This is the third article in a series starting with the critical capabilities of a modern SOC. In the last article, I covered the “data collection and correlation” capability, and in this article, I cover the second capability discussed, namely, “detection.”
The fast detection of a security incident enables the business to quickly respond to contain potential harm to the business and take action to prevent a similar occurrence in the future. It is crucial that SOC analysts are alerted as quickly as possible to security alerts that may represent or otherwise lead to a security incident.
The threats to the organisation that require monitoring by the SOC should be identified and regularly reviewed to keep pace with the organisation’s changing threat profile. Threat modeling (e.g., attack path mapping) can help to understand scenarios of concern.
Use cases describe the threat scenarios that the SOC should look for. A use case should specify the baseline behaviour of relevant systems, the conditions under which certain events may signal abnormal activity, and details for the technical implementation of the use case (e.g., data sources and correlation logic).
There are several detection methods. For instance, anomaly detection techniques—supported by machine learning—may be used to identify rare or unusual activity. At a minimum, organisations should aim to achieve real-time monitoring, whereby data is continuously monitored and analysed to provide up-to-date, actionable alerts.
An alert is triggered when the conditions specified within a use case are met, suggesting that something anomalous may have occurred. This creates a ticket that will be added to the alert queue and reviewed by an analyst to determine whether further steps need to be taken.
In addition to system-generated alerts, incidents may be detected via other means. SOC analysts performing more advanced capabilities, such as threat hunting or trend analysis, may notice a pattern or occurrence indicating a potential incident that is flagged for further investigation. Equally, a user within the organisation (e.g., employee, contractor) or an external source (e.g., supplier, business partner, law enforcement agency) may report a suspicious or unusual event to a service desk, a dedicated call-centre or HR.
Advanced detection capabilities
Advanced detection capabilities typically adopted by more mature organisations include the following:
(A) Threat hunting: a method to proactively search the network for evidence of malicious behaviour that evades discovery through other tools. Whereas a SIEM looks for known knowns, the purpose of threat hunting is to find unknown unknowns.
(B) Trend analysis: a technique to ascertain what may be happening over time or on a regular basis by analysing historical data from a variety of sources (including threat intelligence reports) for evidence of patterns and trends. At LMNTRIX this is our NDR and network forensic sensors namely the LMNTRIX Detect and LMNTRIX Hunt services.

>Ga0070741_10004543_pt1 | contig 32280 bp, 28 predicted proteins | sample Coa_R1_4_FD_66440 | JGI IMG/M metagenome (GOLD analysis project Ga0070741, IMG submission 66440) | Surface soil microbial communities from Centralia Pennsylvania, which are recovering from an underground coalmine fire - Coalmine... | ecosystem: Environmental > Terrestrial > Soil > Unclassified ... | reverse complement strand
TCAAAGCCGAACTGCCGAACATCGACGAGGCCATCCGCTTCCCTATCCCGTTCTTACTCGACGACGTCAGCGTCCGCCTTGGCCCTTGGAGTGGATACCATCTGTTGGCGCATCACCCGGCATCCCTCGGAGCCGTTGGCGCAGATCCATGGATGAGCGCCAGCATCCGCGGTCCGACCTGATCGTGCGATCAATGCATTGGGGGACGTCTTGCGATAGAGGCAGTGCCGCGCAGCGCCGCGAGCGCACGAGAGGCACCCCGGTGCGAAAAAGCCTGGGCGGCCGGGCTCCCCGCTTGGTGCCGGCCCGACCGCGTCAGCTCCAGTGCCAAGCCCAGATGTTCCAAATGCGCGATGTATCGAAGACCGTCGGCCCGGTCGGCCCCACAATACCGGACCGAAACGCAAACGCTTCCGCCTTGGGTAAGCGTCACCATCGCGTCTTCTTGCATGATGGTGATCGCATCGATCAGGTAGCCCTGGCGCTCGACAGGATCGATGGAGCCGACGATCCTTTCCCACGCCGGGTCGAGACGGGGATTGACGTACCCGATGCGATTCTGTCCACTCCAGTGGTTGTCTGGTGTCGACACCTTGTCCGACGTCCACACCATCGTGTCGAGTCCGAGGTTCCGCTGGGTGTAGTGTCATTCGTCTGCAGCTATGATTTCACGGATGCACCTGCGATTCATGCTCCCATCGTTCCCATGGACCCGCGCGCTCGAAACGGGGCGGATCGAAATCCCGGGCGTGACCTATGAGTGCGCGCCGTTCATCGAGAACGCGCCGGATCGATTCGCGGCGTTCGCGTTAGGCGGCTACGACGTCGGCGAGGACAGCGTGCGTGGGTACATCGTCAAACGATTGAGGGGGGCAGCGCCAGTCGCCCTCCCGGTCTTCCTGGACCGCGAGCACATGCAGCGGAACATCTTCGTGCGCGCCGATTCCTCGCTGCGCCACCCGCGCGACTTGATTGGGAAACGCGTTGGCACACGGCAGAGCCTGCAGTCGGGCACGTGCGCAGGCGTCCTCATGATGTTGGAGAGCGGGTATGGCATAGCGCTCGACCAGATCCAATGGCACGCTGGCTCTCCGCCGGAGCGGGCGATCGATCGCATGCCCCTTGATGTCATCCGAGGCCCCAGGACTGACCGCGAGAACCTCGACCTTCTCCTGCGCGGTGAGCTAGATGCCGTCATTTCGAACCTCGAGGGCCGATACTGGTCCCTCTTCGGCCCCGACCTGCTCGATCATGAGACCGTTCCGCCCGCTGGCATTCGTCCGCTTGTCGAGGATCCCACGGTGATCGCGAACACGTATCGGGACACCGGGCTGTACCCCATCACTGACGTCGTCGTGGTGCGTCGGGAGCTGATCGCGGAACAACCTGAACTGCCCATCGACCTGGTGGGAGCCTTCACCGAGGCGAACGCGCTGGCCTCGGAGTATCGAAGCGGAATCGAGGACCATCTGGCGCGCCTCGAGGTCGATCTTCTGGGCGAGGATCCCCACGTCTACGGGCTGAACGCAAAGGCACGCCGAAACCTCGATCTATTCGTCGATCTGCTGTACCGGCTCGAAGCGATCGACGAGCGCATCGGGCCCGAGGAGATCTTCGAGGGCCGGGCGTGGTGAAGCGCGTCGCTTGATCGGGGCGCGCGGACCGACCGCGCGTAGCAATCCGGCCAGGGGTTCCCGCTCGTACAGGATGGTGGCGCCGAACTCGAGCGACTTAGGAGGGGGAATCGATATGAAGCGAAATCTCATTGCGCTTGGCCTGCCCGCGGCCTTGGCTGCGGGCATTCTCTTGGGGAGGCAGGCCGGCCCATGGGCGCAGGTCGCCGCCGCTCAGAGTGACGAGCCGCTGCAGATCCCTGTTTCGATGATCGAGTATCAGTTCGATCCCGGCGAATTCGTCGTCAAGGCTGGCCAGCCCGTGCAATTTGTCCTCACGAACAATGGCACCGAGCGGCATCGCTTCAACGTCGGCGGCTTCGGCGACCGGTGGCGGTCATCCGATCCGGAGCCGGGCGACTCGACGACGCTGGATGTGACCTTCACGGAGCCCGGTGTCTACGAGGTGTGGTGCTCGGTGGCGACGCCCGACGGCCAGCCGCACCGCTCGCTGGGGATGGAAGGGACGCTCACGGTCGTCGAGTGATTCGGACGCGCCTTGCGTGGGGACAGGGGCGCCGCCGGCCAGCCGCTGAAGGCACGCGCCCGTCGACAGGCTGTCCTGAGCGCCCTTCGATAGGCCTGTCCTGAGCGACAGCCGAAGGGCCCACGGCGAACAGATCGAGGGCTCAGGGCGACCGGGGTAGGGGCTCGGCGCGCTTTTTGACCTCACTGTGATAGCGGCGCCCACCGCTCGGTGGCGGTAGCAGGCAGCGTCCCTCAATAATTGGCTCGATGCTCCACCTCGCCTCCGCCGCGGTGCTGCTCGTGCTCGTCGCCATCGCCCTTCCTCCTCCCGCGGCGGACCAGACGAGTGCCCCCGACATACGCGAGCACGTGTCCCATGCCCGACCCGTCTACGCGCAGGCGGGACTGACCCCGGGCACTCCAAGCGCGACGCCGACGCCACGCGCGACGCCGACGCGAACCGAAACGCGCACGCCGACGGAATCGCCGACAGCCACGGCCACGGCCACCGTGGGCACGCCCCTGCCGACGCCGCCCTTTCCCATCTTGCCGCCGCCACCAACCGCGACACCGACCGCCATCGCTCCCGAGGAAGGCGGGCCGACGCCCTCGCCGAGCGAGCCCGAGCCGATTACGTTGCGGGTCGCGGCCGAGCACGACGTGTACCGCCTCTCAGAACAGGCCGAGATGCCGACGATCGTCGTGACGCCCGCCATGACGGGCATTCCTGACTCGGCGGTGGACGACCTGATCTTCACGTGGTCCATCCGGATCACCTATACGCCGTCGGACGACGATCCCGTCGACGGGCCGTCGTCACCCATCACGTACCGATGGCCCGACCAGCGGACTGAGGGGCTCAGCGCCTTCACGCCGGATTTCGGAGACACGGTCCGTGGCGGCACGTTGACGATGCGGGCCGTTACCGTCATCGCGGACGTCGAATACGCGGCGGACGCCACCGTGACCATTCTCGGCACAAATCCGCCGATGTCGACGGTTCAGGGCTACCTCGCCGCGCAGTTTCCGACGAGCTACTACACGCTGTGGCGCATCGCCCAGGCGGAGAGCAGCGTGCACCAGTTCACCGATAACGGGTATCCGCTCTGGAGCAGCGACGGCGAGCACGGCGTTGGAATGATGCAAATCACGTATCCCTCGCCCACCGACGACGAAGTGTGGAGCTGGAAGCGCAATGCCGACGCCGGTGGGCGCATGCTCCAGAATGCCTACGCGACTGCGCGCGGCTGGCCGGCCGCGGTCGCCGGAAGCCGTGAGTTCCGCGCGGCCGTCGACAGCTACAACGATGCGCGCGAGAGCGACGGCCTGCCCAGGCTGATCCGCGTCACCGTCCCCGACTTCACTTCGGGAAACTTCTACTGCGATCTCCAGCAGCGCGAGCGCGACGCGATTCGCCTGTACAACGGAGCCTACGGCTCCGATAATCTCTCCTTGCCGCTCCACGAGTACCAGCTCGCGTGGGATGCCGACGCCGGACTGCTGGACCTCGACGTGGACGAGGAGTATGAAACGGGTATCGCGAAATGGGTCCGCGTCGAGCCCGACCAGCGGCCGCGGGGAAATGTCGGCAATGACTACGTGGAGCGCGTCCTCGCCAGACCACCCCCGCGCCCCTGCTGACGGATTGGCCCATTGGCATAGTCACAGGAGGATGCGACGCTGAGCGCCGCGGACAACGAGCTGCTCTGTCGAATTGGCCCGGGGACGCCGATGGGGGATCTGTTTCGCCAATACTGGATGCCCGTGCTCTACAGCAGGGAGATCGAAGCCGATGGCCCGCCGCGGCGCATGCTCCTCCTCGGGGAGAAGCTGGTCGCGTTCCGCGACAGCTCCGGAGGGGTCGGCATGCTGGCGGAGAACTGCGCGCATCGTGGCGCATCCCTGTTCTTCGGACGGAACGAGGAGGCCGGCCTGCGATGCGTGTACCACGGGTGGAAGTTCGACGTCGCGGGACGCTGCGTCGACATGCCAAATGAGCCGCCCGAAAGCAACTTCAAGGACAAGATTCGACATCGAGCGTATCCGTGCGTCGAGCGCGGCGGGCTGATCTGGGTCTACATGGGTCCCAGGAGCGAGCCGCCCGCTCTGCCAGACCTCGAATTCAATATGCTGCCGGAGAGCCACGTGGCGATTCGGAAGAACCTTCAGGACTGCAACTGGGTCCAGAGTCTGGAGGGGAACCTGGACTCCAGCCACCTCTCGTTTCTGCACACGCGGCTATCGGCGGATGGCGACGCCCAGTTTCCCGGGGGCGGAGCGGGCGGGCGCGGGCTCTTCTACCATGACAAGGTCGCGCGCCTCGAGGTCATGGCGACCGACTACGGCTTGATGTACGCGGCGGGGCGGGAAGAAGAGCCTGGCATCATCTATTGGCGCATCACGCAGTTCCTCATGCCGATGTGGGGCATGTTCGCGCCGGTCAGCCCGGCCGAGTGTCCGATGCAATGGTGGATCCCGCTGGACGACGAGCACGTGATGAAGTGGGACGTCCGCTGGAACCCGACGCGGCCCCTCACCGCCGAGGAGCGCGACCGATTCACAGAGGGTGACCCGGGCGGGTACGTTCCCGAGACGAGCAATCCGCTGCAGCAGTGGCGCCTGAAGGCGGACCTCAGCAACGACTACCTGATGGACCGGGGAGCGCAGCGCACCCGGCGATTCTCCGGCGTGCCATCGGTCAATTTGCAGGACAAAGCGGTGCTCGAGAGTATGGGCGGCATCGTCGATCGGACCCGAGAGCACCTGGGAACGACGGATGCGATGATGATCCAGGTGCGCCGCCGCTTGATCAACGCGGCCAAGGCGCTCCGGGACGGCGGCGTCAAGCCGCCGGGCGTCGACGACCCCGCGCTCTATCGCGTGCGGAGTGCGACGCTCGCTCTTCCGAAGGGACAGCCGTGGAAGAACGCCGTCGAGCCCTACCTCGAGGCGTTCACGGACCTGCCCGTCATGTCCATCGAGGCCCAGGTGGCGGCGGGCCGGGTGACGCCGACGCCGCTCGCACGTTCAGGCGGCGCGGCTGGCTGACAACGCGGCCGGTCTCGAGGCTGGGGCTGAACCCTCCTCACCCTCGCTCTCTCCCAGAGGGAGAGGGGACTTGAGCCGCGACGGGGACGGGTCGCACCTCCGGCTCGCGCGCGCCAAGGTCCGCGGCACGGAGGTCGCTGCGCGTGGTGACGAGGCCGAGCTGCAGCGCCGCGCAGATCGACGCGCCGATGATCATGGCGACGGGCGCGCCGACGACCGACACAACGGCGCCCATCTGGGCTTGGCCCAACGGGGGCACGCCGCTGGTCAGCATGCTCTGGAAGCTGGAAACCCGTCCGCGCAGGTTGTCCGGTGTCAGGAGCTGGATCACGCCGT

This can reveal anomalous activity or provide insight into the tactics, techniques, and procedures (TTPs) of an adversary to help anticipate future threats.
Additionally, the LMNTRIX reference model relies on the following advanced capabilities related to detection, which you can also consider for your organisation:
- Deception technology: a decoy system (such as a honeypot) combined with breadcrumbs, files and personas, that simulates a production environment by presenting fake applications and information to observe malicious attackers and collect forensic information about their activity.
- Endpoint detection and response (EDR): a tool that collects data from endpoints to detect abnormal behaviour and perform investigations. EDR uses analytics techniques to search for indicators of compromise or deviations from baseline behaviour.
- User and entity behavioural analytics (UEBA): a tool that uses a combination of statistical analysis, machine learning, user profiling and risk scoring to detect anomalous activity that may indicate an insider threat, compromised account or infected system.
- Machine intelligence: also referred to as Technical Threat Intelligence is a platform and threat feeds that provide detailed information on known attack vectors based on the indicators of compromise for each reported security incident. Attack-specific information such as command and control IP addresses, compromised internet addresses, malware signatures, or phishing message content can be used to search for reuse in other previously unrecognized attacks. Machine intelligence is dynamic in nature due to the evolution of attack vectors to prevent detection, with such information having a relatively short period of usefulness before it becomes outdated. Examples of technical threat intelligence include specific IP addresses and URLs associated with attacks.
- Underground intelligence: a threat feed focused on the dark web offers organizations a valuable source of threat intelligence to supplement other data feeds. Monitoring the activities and conversations of attackers and the nature of exfiltrated data they publish can provide an informative insight into attack techniques, current targets, and upcoming plans.
- Purple teaming: red and blue teams collaborate to test whether the alerts generated match the use cases. Threat scenarios are simulated to determine whether alert criteria or logging levels should be modified or if additional alerts need to be created.